Allergic Contact Dermatitis Due to Benzoyl Peroxide From an Unlikely Source
Adelman, Madeline, BS*; Mohammad, Tasneem, MD†; Kerr, Holly, MD†
Dermatitis: May/June 2019 - Volume 30 - Issue 3 - p 230–231
PEARLS & ZEBRAS
Benzoyl peroxide is effective for reducing the number and severity of acne lesions. It has a bactericidal effect on Cutibacterium acnes bacteria associated with acne and does not induce antibiotic resistance. It may be combined with salicylic acid, sulfur, erythromycin or clindamycin (antibiotics), or adapalene (a synthetic retinoid). Two common combination drugs include benzoyl peroxide/clindamycin and adapalene/benzoyl peroxide, an unusual formulation considering most retinoids are deactivated by peroxides. Combination products such as benzoyl peroxide/clindamycin and benzoyl peroxide/salicylic acid appear to be slightly more effective than benzoyl peroxide alone for the treatment of acne lesions.
Benzoyl peroxide for acne treatment is typically applied to the affected areas in gel, cream, or liquid, in concentrations of 2.5% increasing through 5.0%, and up to 10%. No strong evidence supports the idea that higher concentrations of benzoyl peroxide are more effective than lower concentrations.
Benzoyl peroxide commonly causes initial dryness and sometimes irritation, although the skin develops tolerance after a week or so. A small percentage of people are much more sensitive to it and liable to suffer burning, itching, crusting, and possibly swelling. Applying the lowest concentration and building up as appropriate is most logical. Once tolerance is achieved, increasing the quantity or concentration and gaining tolerance at a higher level may give better subsequent acne clearance. Irritation can also be reduced by avoiding harsh facial cleansers and wearing sunscreen prior to sun exposure.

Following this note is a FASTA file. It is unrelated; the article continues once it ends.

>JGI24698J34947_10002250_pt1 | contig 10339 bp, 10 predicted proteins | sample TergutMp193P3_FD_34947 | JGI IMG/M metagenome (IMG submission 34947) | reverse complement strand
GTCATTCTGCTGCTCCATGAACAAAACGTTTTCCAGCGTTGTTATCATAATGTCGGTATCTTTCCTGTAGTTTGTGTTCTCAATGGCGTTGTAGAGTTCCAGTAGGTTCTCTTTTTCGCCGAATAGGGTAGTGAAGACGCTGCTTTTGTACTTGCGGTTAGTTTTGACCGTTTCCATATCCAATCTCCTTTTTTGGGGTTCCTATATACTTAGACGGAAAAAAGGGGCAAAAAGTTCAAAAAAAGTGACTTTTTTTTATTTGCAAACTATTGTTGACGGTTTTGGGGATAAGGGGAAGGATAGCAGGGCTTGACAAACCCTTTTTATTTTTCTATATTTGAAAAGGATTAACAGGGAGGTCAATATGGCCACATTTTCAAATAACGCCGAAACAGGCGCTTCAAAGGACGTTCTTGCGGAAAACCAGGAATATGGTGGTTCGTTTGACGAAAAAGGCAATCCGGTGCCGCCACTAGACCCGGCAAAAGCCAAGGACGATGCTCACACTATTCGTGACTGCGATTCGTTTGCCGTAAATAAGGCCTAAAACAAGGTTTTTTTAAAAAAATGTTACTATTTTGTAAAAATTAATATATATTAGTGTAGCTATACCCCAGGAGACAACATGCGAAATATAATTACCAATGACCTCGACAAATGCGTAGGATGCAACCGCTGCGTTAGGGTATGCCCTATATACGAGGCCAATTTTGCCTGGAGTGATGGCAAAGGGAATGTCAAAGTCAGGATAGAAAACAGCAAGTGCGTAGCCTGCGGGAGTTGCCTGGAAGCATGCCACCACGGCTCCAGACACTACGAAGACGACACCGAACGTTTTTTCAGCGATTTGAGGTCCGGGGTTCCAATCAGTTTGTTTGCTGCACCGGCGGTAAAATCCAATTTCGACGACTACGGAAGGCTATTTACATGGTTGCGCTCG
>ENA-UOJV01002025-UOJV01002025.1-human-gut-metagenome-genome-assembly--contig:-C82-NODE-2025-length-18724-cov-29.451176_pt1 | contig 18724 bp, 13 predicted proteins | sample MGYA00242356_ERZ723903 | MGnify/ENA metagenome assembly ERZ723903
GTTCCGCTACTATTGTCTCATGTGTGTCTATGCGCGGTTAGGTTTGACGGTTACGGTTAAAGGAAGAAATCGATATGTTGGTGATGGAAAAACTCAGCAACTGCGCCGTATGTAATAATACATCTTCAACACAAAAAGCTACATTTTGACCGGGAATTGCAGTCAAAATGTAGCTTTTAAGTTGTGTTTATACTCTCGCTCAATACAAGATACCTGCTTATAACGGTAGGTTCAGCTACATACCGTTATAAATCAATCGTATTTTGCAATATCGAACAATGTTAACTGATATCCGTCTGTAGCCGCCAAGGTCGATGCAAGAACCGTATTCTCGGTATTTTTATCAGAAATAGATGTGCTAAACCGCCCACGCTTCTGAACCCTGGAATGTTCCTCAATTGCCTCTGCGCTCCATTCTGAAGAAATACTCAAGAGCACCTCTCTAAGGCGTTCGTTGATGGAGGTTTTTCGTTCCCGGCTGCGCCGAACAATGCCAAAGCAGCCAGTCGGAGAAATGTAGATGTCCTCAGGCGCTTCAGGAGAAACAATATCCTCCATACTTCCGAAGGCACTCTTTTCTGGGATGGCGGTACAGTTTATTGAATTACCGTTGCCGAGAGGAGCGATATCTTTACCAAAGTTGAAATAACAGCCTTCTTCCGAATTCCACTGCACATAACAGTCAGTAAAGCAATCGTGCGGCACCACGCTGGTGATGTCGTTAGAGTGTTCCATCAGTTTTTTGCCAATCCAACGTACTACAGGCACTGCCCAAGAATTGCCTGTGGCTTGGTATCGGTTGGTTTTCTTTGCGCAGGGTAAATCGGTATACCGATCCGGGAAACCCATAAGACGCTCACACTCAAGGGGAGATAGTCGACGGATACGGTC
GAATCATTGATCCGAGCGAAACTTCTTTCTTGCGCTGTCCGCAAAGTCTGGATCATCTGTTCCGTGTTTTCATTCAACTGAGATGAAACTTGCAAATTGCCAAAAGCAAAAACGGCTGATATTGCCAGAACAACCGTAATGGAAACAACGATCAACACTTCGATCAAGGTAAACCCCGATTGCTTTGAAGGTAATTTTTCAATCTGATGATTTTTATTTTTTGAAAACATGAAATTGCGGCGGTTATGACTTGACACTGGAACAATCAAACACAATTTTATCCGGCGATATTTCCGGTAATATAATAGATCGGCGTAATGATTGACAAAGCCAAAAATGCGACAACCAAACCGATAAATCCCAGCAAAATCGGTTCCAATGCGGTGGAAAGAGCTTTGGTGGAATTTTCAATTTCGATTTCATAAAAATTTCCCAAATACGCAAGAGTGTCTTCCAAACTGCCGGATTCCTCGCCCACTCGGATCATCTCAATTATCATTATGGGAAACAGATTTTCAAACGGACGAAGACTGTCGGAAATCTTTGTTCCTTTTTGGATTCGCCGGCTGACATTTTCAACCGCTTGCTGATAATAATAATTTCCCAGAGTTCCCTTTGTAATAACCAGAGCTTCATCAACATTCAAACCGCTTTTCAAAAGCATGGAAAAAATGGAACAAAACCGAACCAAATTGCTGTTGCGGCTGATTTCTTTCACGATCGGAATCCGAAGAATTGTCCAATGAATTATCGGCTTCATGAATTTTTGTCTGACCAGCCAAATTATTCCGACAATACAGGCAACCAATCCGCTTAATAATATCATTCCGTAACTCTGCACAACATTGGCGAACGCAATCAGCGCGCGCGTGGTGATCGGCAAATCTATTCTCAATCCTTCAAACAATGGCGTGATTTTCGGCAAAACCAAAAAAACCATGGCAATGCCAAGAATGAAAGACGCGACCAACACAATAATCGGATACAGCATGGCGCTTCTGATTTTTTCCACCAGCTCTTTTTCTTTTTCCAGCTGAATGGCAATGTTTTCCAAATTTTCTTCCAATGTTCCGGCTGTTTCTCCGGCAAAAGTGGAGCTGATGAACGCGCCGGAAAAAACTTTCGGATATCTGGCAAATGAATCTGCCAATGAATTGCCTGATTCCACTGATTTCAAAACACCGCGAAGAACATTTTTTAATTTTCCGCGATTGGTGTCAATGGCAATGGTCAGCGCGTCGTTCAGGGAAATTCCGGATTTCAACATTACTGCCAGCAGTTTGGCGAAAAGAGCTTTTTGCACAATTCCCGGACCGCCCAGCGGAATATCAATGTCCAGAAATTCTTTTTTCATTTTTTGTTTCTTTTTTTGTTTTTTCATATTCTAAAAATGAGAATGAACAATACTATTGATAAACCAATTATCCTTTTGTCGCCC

Other common uses for benzoyl peroxide include:
Tooth whitening systems
The preparation of bleached flour
As a convenient oxidant in organic chemistry
An initiator and catalyst for polyester thermoset resins, as an alternative to the much more hazardous methyl ethyl ketone peroxide
A hardener to start the polymerization process in resins, for instance, PMMA resins can be polymerized with benzoyl peroxide.
Removing ink and dye stains on vinyl dolls and other playscale figures.
In the U.S., the typical concentration for benzoyl peroxide is 2.5% to 10% for both prescription and over-the-counter drug preparations that are used in treatment for acne. Higher concentrations are used for hair bleach and teeth whitening. Benzoyl peroxide, like most peroxides, is a powerful bleaching agent. Contact with fabrics or hair can cause permanent color dampening almost immediately. Even secondary contact can cause bleaching; for example, contact with a towel that has been used to wash off benzoyl peroxide-containing hygiene products. Benzoyl peroxide is also used as a radical initiator to induce chain-growth polymerization reactions, and is the most important among the various organic peroxides used for this purpose.,